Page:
downix writes: "For those who have not been following, Dennis VanWeeren created the first cloned Amiga hardware earlier in 2007. Up until now, the only way to have one of these MiniMigs was to build it yourself, not an easy task for all people. But, ACube systems, the guys developing the SAM440 PowerPC motherboard, have stepped up, making available a fully assembled Minimig for the cost of 138 euro. The idea of having your own, brand new, Amiga is exciting to some, but a full open-source hardware platform should be exciting to all of us."

Submission + - OOXML or ODF - BIS debates on its vote to ISO (

Karthik writes: The Bureau of Indian Standards (BIS) has formed a commitee to decide on its ISO vote for document standards between Microsoft's OOXML and IBM & Sun backed ODF. Various high profile Indian institues and companies have joined different sides of the debate as the September 2 deadline for submission to ISO nears.

Submission + - Linux Foundation Calls for 'Respect for Microsoft' (

kripkenstein writes: "Jim Zemlin (executive director for the Linux Foundation) has said at LinuxWorld that the open source community should stop poking fun at Microsoft:

Open source vendors have to recognise that Windows is here to stay and that together with Microsoft it will form a duopoly in the market for operating systems. This also requires that the Linux community respects Microsoft rather than ridicule it.

"There are some things that Windows does pretty well," Zemlin said. Microsoft for instance has excelled in marketing the operating system, and has a good track record in fending off competition.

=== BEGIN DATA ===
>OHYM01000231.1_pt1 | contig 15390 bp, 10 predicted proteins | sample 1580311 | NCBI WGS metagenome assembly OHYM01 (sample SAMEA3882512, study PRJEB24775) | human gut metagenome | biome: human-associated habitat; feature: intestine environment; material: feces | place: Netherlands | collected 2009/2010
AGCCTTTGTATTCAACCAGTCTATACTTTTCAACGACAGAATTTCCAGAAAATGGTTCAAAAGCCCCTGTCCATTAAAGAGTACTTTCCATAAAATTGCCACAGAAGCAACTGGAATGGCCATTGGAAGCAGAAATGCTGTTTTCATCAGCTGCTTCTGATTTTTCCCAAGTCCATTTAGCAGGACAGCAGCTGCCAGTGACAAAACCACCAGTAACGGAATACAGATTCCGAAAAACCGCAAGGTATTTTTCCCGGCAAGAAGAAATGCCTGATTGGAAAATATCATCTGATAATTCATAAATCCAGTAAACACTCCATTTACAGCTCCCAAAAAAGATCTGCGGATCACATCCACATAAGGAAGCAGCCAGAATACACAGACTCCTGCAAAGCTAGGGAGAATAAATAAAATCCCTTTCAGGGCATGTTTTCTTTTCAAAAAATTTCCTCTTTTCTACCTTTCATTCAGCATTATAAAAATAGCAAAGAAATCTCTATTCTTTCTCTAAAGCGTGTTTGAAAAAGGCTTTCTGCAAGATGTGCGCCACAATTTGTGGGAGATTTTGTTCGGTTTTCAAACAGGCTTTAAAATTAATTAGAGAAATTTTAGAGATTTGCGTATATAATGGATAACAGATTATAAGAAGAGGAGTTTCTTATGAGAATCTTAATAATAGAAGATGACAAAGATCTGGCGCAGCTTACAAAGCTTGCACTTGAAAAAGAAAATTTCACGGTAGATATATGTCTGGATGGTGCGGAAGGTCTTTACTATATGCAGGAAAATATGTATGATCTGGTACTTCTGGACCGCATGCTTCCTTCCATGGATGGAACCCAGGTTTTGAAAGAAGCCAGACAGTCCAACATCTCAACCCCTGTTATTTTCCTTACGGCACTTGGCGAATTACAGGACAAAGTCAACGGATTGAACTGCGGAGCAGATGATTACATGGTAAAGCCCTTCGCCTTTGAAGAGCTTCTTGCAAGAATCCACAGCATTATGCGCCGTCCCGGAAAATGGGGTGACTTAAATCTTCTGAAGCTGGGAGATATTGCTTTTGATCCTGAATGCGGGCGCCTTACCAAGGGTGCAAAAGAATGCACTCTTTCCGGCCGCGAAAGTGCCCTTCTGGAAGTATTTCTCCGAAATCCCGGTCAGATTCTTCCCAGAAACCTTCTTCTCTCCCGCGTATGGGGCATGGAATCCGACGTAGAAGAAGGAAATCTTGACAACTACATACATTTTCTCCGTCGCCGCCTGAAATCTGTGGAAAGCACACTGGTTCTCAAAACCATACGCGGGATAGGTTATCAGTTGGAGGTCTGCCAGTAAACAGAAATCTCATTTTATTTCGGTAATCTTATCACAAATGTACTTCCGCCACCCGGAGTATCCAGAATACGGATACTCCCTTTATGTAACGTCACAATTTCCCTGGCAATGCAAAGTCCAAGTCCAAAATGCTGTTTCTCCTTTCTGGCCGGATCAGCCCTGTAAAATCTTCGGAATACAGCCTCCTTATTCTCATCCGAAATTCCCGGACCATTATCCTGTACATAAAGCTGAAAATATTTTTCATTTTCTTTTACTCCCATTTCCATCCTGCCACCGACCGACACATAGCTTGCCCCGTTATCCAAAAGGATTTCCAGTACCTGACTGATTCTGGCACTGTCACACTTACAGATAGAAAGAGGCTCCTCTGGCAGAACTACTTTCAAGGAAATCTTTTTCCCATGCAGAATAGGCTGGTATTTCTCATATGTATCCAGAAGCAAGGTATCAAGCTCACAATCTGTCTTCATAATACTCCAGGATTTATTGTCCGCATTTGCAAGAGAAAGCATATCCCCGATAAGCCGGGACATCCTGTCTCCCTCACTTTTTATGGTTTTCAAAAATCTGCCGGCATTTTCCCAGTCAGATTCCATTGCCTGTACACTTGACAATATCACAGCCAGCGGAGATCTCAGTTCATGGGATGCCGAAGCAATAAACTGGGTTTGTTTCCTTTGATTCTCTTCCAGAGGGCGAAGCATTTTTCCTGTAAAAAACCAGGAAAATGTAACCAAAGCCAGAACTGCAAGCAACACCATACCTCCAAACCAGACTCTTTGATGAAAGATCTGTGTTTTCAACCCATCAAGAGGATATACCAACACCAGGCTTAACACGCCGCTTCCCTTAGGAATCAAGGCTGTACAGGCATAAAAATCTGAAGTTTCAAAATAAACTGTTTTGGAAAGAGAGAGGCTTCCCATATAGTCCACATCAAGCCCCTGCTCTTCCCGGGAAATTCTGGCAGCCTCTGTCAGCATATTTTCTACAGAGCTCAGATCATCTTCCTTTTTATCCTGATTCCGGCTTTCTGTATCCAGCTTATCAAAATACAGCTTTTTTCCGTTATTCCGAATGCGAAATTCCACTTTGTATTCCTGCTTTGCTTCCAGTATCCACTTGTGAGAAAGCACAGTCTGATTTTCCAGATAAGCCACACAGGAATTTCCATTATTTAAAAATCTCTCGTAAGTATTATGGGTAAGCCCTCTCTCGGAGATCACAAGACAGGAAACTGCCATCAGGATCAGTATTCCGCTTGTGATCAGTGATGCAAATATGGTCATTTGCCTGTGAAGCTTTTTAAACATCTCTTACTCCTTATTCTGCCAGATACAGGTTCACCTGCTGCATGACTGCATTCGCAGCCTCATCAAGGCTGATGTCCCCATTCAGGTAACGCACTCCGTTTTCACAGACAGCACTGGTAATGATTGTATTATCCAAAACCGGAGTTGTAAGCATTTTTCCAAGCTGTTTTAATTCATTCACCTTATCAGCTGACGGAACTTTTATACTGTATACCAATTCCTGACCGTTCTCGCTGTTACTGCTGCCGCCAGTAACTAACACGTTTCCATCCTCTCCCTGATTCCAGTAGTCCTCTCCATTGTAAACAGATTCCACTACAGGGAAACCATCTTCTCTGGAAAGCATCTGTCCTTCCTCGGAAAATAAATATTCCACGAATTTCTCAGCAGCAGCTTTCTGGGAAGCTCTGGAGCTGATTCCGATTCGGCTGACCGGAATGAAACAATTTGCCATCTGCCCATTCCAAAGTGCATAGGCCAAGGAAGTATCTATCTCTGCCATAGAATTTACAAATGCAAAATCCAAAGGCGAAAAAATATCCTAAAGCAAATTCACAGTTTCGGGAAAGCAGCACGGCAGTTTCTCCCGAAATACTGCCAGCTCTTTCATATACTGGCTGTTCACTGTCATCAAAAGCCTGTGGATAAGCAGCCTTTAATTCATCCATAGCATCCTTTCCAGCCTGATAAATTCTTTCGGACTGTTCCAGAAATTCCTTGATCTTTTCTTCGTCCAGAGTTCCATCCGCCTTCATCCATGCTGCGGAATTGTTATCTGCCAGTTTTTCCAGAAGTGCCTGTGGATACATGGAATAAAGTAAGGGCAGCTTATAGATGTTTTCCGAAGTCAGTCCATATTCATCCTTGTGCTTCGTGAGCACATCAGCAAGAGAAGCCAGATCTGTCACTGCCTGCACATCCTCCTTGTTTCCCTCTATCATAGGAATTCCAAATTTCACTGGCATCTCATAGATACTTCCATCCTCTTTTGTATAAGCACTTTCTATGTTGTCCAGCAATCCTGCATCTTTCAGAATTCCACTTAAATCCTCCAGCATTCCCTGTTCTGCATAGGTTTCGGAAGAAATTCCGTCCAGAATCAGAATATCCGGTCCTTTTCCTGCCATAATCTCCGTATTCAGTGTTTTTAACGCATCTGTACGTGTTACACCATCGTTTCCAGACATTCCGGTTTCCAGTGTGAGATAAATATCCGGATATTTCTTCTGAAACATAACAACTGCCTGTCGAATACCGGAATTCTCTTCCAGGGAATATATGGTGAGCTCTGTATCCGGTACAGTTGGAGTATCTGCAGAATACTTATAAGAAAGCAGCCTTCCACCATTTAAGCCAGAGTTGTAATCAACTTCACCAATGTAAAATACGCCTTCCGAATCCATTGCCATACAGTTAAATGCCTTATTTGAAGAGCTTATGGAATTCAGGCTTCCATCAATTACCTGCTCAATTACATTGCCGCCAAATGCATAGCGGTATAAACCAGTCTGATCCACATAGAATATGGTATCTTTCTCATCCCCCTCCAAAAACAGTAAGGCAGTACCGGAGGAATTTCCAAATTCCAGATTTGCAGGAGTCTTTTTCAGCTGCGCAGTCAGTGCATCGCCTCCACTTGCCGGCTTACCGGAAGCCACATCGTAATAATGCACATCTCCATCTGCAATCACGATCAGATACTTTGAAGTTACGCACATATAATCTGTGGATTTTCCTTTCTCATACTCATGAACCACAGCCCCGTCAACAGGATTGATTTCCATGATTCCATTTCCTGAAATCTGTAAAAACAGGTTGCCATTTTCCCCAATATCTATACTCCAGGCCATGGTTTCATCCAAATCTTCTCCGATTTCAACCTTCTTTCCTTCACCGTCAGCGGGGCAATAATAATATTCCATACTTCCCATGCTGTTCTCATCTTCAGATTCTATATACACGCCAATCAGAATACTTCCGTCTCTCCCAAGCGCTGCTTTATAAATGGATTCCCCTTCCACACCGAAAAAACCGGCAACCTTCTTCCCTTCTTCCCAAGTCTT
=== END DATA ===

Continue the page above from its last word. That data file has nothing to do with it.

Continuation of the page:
An interesting perspective, but saying Microsoft has "a good track record in fending off competition" is like saying Muhammad Ali was "good at hitting his opponents in the ring"."


Submission + - Carmack's Rage, plus games for the Wii & DS

ILikeRed writes: In a Quakecon 2007 interview, John Carmack introduced his new high end game Rage, and then went on to call the Wii "a spark of newness". He talks about creating a Quake Arena themed game for the DS, and porting Orks & Elves to the Wii. He was less than happy with current cell phone hardware and Java however.

Submission + - Net radio battles royalty ruling with silence (

Raver32 writes: "To paraphrase a well-used joke: if an Internet radio station falls in cyberspace, does anybody hear it? That's the question many online radio listeners around the world will try to answer after U.S. Internet radio stations will go offline Tuesday to protest an upcoming royalty rate hike threatening to wipe out Internet radio. So far, 45 radio stations representing thousands of channels have agreed to go silent or play a series of public service announcements to fight against a ruling made by the U.S. Copyright Royalty Board last March that raises royalty payments by 300 to 1,200 per cent, retroactive to June 2006. The ruling, which will go into effect on July 15, is expected to cost large webcasters such as Yahoo and Real Networks millions of dollars, drive smaller websites like and out of business and leave a large chunk of the 72 million Net radio listeners in the dark."